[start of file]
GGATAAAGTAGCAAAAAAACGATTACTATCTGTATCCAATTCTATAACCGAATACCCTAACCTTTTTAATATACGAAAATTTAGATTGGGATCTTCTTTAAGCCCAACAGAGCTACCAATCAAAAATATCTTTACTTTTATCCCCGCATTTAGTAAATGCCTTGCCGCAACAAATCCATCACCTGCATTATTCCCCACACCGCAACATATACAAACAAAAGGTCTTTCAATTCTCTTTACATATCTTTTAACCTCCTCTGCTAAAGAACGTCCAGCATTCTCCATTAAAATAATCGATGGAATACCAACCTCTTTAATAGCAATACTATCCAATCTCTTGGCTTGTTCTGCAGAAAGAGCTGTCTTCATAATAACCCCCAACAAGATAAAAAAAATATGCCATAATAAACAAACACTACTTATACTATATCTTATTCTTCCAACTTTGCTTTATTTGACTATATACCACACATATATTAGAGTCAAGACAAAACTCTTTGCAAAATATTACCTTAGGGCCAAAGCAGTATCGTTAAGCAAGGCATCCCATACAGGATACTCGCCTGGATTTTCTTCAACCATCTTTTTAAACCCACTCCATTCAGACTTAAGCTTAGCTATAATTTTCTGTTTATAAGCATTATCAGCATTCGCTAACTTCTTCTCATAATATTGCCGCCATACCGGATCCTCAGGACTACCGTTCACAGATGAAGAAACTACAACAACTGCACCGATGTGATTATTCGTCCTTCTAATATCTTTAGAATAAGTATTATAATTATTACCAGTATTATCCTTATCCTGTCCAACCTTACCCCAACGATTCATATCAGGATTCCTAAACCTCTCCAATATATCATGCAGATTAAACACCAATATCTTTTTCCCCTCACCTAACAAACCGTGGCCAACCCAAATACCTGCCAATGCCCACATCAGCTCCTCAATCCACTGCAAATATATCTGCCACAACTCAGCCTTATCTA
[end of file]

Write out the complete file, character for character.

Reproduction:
GGATAAAGTAGCAAAAAAACGATTACTATCTGTATCCAATTCTATAACCGAATACCCTAACCTTTTTAATATACGAAAATTTAGATTGGGATCTTCTTTAAGCCCAACAGAGCTACCAATCAAAAATATCTTTACTTTTATCCCCGCATTTAGTAAATGCCTTGCCGCAACAAATCCATCACCTGCATTATTCCCCACACCGCAACATATACAAACAAAAGGTCTTTCAATTCTCTTTACATATCTTTTAACCTCCTCTGCTAAAGAACGTCCAGCATTCTCCATTAAAATAATCGATGGAATACCAACCTCTTTAATAGCAATACTATCCAATCTCTTGGCTTGTTCTGCAGAAAGAGCTGTCTTCATAATAACCCCCAACAAGATAAAAAAAATATGCCATAATAAACAAACACTACTTATACTATATCTTATTCTTCCAACTTTGCTTTATTTGACTATATACCACACATATATTAGAGTCAAGACAAAACTCTTTGCAAAATATTACCTTAGGGCCAAAGCAGTATCGTTAAGCAAGGCATCCCATACAGGATACTCGCCTGGATTTTCTTCAACCATCTTTTTAAACCCACTCCATTCAGACTTAAGCTTAGCTATAATTTTCTGTTTATAAGCATTATCAGCATTCGCTAACTTCTTCTCATAATATTGCCGCCATACCGGATCCTCAGGACTACCGTTCACAGATGAAGAAACTACAACAACTGCACCGATGTGATTATTCGTCCTTCTAATATCTTTAGAATAAGTATTATAATTATTACCAGTATTATCCTTATCCTGTCCAACCTTACCCCAACGATTCATATCAGGATTCCTAAACCTCTCCAATATATCATGCAGATTAAACACCAATATCTTTTTCCCCTCACCTAACAAACCGTGGCCAACCCAAATACCTGCCAATGCCCACATCAGCTCCTCAATCCACTGCAAATATATCTGCCACAACTCAGCCTTATCTA